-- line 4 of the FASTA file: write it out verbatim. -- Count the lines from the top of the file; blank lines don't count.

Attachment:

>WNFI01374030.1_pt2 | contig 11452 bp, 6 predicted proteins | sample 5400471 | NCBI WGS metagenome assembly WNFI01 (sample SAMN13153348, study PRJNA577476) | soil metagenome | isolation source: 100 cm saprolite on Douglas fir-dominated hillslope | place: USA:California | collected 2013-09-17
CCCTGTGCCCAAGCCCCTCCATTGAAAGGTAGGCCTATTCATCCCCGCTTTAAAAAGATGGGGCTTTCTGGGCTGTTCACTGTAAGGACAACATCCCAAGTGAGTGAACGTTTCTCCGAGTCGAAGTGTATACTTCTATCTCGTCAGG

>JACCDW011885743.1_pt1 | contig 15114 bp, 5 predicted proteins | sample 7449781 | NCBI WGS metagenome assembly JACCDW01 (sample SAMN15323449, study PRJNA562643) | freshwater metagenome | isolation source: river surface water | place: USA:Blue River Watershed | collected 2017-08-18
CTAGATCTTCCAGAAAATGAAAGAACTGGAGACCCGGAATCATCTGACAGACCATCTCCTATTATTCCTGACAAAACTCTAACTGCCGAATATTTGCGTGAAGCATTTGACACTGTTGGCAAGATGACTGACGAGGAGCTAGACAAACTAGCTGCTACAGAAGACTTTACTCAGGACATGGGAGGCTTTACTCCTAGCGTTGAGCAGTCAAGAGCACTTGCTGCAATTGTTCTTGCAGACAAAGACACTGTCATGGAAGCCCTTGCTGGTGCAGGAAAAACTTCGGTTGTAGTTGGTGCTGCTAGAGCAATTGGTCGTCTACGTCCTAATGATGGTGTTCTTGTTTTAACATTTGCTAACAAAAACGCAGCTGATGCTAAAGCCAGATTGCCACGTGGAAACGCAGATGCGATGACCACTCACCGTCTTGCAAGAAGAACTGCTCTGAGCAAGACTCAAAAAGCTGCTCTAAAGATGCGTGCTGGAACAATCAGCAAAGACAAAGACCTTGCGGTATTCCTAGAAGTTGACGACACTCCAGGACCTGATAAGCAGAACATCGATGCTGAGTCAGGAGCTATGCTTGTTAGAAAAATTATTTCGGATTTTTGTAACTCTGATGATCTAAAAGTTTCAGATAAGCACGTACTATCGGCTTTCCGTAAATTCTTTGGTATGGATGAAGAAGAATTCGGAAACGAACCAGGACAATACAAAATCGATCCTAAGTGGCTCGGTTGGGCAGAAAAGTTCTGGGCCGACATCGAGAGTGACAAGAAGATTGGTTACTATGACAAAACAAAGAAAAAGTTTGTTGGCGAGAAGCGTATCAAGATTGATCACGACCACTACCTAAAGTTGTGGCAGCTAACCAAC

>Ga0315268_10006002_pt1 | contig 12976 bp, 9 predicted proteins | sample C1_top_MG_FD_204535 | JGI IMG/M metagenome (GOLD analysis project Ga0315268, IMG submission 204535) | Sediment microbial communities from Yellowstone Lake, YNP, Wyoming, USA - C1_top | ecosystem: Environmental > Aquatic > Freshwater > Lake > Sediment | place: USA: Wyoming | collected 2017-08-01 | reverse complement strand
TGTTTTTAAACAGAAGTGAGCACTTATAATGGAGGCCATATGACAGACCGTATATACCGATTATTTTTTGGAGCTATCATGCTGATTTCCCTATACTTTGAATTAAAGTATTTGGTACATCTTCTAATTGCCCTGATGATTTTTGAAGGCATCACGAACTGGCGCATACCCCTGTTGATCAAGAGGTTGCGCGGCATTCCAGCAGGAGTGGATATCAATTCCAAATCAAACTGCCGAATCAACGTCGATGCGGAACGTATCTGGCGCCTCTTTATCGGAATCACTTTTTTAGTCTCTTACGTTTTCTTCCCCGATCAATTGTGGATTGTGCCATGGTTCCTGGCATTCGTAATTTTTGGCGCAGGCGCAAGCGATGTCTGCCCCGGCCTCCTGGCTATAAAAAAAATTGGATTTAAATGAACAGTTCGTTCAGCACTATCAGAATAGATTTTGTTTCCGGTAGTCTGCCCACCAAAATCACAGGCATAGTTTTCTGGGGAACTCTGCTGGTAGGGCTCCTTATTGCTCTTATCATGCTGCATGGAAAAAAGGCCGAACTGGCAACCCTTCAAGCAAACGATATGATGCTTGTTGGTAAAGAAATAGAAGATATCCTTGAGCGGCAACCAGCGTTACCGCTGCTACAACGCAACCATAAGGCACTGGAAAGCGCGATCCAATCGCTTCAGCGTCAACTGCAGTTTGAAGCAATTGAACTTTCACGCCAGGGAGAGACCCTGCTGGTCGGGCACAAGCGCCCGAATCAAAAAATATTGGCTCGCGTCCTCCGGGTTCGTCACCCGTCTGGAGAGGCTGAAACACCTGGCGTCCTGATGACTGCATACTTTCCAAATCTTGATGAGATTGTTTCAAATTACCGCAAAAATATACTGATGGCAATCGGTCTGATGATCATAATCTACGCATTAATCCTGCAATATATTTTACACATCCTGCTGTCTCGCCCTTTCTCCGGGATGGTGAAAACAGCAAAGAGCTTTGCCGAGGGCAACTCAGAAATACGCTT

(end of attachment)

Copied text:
CTAGATCTTCCAGAAAATGAAAGAACTGGAGACCCGGAATCATCTGACAGACCATCTCCTATTATTCCTGACAAAACTCTAACTGCCGAATATTTGCGTGAAGCATTTGACACTGTTGGCAAGATGACTGACGAGGAGCTAGACAAACTAGCTGCTACAGAAGACTTTACTCAGGACATGGGAGGCTTTACTCCTAGCGTTGAGCAGTCAAGAGCACTTGCTGCAATTGTTCTTGCAGACAAAGACACTGTCATGGAAGCCCTTGCTGGTGCAGGAAAAACTTCGGTTGTAGTTGGTGCTGCTAGAGCAATTGGTCGTCTACGTCCTAATGATGGTGTTCTTGTTTTAACATTTGCTAACAAAAACGCAGCTGATGCTAAAGCCAGATTGCCACGTGGAAACGCAGATGCGATGACCACTCACCGTCTTGCAAGAAGAACTGCTCTGAGCAAGACTCAAAAAGCTGCTCTAAAGATGCGTGCTGGAACAATCAGCAAAGACAAAGACCTTGCGGTATTCCTAGAAGTTGACGACACTCCAGGACCTGATAAGCAGAACATCGATGCTGAGTCAGGAGCTATGCTTGTTAGAAAAATTATTTCGGATTTTTGTAACTCTGATGATCTAAAAGTTTCAGATAAGCACGTACTATCGGCTTTCCGTAAATTCTTTGGTATGGATGAAGAAGAATTCGGAAACGAACCAGGACAATACAAAATCGATCCTAAGTGGCTCGGTTGGGCAGAAAAGTTCTGGGCCGACATCGAGAGTGACAAGAAGATTGGTTACTATGACAAAACAAAGAAAAAGTTTGTTGGCGAGAAGCGTATCAAGATTGATCACGACCACTACCTAAAGTTGTGGCAGCTAACCAAC